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Original LOVE Sculpture by Robert Indiana, at the Indianapolis Museum of Art
It is very refreshing to be at an excellent national conference with no obligations other than trying to decide which sessions to attend all day. There might be some small chance that this could be a bit stressful, simply because there were at least a dozen to choose from each time slot! The size of the conference is much nicer than at ALA (I heard the number of attendees is about 3500). They’ve done a good job of right sizing the rooms for each presentation, plenty of seating has been available and the only technology issues I’ve heard about are the slowness of the wireless. The weather has been rainy which has limited my usual new city exploration but really enhanced my focus on all the offerings of the educational sessions.
I began the day at a Serials Solution breakfast where ProQuest introduced a new web-scaled management solution, Intota. It “supports the entire resource lifecycle including selection, acquisition, cataloging, discovery, and fulfillment regardless of resource type.” Its goal is to replace the ILS.
My first session of the day was one of the contributed paper sessions. In these hour-long sessions, three people present papers they have submitted and had accepted for the conference. This first group was focused on three research projects that used different methods to assess the use of library spaces by students. The first was done at Georgetown University’s Lauinger Library, built in the brutalist architectural style (read: ugly). They conducted a photo study to discover how their library spaces were being used with a goal to gather evidence to make small scale changes. The paper, Beer Cans in the Stacks? Using a Photo Study to Reveal How Students Use Library Spaces provides the details of the methodology and results. The count data gathered was analyzed and presented using Tableau, a visualization tool. The second presentation described a study at Clark University that used a seating sweep methodology for finding the same sort data on space use. The final presentation, The Location-less Library: Examining the Value of the Library Building, examined how the loss of a library building (closed down for 2 years during renovations) affected user activities.
The second session had a panel (of 3 people from 2 institutions) that described initiatives they had going involving library publishing and undergraduates. In the first, at Illinois Wesleyan University, the library (Stephanie Kavis-Kahl) collaborated with an economics professor (Michael Seeborg)on the publication of a student peer-reviewed economics journal, Undergraduate Economic Review. The online open access journal solicits student submissions worldwide and is student managed including peer review and editorial decision-making. The library role includes advising, educating, and liaising. At Pacific University, Isaac Gilman, Scholarly Communications and Research Services Librarian, described an intensive 2 week scholarly journal publishing course that he teaches. The course objectives are: to understand and articulate the publication process, from initial manuscript submission to final publication, identify the process/resources necessary to establish a new publication, distinguish between and describe the relative benefits of different publishing models and to understand legal relationships.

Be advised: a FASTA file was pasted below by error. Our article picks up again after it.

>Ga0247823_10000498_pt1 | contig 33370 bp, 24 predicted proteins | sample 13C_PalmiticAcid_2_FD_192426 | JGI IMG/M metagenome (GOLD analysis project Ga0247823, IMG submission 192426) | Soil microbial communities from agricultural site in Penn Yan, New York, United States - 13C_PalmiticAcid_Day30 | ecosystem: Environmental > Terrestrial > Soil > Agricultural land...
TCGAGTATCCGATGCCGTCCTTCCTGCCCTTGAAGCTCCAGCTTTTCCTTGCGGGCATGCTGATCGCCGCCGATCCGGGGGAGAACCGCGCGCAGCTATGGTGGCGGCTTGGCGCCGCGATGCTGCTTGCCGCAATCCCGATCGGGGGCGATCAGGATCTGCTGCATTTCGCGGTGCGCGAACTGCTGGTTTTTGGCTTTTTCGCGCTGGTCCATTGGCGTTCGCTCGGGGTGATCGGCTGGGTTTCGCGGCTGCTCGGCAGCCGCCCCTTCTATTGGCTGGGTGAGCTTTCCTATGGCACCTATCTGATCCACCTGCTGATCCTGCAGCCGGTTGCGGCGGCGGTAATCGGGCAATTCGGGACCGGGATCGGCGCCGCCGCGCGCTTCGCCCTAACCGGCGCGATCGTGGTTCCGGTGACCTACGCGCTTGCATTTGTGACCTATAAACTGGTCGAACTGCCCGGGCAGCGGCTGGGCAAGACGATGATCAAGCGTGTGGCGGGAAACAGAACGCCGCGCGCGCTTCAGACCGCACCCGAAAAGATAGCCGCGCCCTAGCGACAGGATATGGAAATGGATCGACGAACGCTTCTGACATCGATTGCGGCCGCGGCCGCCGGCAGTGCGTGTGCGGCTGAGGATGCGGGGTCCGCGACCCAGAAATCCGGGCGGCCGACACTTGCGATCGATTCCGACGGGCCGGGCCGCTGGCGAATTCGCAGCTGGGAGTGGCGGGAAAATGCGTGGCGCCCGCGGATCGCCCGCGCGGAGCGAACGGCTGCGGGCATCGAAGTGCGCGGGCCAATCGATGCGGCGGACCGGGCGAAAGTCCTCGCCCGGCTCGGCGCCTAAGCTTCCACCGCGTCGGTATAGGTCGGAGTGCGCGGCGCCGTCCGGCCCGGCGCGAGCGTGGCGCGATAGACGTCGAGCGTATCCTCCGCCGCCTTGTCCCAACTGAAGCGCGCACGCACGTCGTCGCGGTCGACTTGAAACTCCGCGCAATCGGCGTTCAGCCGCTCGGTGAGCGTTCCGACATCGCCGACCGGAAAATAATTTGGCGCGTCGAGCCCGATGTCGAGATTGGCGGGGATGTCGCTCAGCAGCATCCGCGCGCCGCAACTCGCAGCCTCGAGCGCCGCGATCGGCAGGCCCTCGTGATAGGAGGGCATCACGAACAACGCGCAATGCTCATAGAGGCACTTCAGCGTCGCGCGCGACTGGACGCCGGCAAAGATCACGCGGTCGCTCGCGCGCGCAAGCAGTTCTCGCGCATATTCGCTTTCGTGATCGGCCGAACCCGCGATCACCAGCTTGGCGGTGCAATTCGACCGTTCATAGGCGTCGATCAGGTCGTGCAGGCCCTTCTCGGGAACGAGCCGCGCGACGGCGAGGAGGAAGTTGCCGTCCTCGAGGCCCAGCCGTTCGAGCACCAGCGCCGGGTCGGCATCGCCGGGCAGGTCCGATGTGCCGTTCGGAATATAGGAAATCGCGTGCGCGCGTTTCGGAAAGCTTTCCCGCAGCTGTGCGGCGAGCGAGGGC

In the afternoon I attended a session on Visual Literacy in Action. The presenters gave concrete examples of ways a library might incorporate the standards spelled out in the ACRL Visual Literacy Competency Standards for Higher Education.
I was introduced to the Erial Project in the next session. This was a two year long ethnographical study of the student research process. Take a look at their website for details of the project. The findings have been published in the book College Libraries and Student Culture: What We Now Know.
I finished out the day by attending the second keynote session where Henry Rollins spoke and then by going to an evening reception to learn about ArtStor’s newest product, SharedShelf (which was held at the Indianapolis Museum of Art, thus the photo of the LOVE sculpture above!). As you can tell by the brief documentation of the second half of my day, it’s been a long one and it’s time to wrap up so I can rest up for another full day tomorrow! Good night……